Choosing whether or not to drink imported wine was once a political decision. With Brexit looming, it becomes one once againby Barry Smith / December 8, 2017 / Leave a comment
Published in January 2018 issue of Prospect Magazine
Once the world’s biggest wine import market, the wine trade in the British Isles exerted a hidden hand on the planting and decision making of wine growers in France and Portugal. Bordeaux supplied the almost insatiable demand for Claret—the name the British gave to the red wines of the region, although the word almost certainly derives from Clairet, a pale, rose-like wine.
When England and France were engaged in interminable wars, the canny Scots became France’s major ally against the Auld Enemy and the Auld Alliance was born. As a result of its help in driving the English out of the southwest of France, Scotland was offered privileged trading relations with France, and between the 15th and 17th centuries Scottish ships sailed up the Gironde to the heart of Bordeaux to buy each new vintage at a good price. The English, meanwhile, had to surrender their arms and apply for passports at the mouth of the river.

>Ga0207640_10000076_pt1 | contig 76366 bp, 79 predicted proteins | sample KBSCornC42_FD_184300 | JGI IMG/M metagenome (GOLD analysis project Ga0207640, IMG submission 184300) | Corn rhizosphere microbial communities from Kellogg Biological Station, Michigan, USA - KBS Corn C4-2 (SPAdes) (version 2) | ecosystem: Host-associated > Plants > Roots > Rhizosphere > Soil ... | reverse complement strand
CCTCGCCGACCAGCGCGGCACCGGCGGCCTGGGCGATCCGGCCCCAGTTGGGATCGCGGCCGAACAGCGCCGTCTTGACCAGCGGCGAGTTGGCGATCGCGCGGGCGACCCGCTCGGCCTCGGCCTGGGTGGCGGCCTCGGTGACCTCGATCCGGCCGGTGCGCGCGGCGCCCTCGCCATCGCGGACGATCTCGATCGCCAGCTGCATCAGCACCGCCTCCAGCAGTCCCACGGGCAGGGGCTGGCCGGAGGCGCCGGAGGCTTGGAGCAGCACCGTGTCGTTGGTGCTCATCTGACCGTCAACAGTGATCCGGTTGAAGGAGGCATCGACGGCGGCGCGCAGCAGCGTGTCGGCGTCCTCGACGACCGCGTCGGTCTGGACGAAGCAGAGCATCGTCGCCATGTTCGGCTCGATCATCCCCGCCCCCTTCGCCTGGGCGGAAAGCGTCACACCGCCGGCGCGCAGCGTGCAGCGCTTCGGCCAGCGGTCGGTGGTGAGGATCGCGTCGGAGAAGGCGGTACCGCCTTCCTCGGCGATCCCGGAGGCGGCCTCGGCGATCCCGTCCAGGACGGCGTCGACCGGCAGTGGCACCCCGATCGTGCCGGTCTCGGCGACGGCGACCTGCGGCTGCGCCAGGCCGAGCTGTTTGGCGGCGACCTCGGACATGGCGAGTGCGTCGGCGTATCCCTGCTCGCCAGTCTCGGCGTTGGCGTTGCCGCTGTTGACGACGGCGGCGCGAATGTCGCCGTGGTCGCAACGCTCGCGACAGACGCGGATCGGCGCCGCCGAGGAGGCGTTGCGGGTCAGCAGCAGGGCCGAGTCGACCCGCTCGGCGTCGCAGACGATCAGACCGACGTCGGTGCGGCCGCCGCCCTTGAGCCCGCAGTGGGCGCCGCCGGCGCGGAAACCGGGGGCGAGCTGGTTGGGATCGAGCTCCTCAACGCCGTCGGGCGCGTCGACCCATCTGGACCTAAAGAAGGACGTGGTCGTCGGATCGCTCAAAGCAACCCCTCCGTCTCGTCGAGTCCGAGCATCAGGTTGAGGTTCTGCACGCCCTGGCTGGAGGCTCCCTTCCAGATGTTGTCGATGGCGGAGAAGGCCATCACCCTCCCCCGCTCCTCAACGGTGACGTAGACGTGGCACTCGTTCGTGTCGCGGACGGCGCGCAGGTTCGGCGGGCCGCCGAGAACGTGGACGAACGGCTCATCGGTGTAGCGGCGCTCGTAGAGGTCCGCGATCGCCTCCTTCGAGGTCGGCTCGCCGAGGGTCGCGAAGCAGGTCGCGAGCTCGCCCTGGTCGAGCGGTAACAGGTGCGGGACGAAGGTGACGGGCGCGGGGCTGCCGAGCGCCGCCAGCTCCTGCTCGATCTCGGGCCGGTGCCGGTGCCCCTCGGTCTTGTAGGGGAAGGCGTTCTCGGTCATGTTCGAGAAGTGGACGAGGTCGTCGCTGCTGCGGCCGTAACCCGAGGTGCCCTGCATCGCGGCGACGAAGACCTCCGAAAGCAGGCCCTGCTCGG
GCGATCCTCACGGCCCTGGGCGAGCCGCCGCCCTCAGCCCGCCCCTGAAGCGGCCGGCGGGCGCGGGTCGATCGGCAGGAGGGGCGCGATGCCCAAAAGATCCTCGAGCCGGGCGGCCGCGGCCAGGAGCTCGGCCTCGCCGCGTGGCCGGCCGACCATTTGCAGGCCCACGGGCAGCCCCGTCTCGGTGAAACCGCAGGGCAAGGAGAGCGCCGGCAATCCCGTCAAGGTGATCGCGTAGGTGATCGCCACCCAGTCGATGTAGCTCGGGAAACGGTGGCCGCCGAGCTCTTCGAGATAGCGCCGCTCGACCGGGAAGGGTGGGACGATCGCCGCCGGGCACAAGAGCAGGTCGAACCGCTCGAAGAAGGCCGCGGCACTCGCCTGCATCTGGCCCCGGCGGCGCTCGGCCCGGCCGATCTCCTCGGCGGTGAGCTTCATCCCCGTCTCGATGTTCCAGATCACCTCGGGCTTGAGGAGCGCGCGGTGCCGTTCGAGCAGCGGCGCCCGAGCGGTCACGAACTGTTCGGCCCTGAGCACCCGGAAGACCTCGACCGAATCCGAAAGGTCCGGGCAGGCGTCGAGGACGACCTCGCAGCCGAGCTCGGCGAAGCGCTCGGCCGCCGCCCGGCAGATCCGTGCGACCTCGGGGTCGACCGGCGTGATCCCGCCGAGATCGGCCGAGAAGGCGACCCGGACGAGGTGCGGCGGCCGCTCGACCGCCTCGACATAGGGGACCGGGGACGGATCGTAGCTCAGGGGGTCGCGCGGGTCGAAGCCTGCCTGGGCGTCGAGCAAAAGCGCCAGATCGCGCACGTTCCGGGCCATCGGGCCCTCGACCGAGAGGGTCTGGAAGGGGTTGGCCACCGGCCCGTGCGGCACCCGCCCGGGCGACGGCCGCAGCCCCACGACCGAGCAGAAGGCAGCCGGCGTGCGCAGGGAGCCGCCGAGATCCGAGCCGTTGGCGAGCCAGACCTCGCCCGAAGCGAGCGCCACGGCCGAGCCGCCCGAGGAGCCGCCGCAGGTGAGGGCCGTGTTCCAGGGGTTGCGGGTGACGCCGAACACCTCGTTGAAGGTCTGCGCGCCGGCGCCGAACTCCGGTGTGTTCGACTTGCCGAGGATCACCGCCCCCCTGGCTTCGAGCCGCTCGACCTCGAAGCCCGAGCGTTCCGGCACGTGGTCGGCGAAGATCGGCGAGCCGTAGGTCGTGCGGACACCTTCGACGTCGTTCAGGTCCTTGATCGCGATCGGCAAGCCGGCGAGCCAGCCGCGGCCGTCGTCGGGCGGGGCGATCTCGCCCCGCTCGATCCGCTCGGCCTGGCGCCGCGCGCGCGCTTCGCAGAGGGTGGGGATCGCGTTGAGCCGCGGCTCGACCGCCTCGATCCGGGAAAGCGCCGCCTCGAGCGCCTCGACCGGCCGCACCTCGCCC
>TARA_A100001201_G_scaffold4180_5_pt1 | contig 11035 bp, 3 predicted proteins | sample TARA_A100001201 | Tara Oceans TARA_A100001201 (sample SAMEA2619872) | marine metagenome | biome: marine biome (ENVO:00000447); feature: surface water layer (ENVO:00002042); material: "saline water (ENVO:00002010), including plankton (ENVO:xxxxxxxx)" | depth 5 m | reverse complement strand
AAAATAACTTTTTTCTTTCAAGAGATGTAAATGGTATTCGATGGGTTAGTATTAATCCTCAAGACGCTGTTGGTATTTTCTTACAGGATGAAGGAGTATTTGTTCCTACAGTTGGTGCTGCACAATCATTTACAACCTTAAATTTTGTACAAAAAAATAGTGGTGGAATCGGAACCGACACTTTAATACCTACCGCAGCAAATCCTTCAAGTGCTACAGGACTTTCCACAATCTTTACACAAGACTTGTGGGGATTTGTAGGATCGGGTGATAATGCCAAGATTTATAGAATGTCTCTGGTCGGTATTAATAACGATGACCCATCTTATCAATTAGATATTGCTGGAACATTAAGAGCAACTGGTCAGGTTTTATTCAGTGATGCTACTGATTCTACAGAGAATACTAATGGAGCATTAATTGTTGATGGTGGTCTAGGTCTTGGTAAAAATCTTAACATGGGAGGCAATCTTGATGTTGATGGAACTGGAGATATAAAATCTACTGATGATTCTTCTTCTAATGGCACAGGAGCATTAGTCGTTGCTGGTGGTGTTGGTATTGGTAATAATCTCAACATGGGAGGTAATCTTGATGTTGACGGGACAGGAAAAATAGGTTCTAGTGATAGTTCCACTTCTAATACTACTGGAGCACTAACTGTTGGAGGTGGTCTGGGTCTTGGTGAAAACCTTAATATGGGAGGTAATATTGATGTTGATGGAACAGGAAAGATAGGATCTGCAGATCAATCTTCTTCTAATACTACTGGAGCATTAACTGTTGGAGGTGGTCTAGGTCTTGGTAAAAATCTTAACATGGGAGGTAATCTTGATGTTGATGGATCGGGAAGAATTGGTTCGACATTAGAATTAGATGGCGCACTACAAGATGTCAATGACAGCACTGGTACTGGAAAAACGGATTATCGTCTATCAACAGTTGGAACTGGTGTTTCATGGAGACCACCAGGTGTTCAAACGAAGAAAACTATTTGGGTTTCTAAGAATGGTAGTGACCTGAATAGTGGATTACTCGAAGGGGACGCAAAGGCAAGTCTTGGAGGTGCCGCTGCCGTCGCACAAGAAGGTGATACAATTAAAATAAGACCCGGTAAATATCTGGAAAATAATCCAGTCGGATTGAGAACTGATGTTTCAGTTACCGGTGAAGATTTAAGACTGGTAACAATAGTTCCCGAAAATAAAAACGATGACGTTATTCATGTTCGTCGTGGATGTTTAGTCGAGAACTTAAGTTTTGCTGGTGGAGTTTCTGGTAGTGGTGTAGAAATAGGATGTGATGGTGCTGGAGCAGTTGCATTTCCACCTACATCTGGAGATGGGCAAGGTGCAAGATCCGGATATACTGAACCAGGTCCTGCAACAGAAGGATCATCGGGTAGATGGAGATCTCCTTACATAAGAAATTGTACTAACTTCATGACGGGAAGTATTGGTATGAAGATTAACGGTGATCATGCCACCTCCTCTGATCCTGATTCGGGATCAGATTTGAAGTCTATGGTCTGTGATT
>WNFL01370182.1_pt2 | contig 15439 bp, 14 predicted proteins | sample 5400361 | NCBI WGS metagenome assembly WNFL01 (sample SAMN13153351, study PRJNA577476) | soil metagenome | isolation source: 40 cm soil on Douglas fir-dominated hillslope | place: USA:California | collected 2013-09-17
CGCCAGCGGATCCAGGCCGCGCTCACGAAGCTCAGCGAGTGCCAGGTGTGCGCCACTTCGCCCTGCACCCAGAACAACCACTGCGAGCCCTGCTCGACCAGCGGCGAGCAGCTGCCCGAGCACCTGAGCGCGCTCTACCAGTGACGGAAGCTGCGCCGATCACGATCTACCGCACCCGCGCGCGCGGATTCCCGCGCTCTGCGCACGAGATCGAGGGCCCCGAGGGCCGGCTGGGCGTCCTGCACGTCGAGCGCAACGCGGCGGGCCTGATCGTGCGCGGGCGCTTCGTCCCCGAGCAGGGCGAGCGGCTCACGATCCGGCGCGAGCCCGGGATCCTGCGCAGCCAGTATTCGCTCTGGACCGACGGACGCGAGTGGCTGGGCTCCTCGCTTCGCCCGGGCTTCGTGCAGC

The Scots prospered in the wine trade and even sold wines to London merchants during the worst of the Anglo-French hostilities. The port of Leith was the most important destination for ships laden with barrels, and in Billy Kay’s memorable phrase, Edinburgh was knee deep in Claret. Ordinary folk in Scotland drank Bordeaux as their regular tipple—it was only during the phylloxera crisis in the 19th century that whisky became the national drink.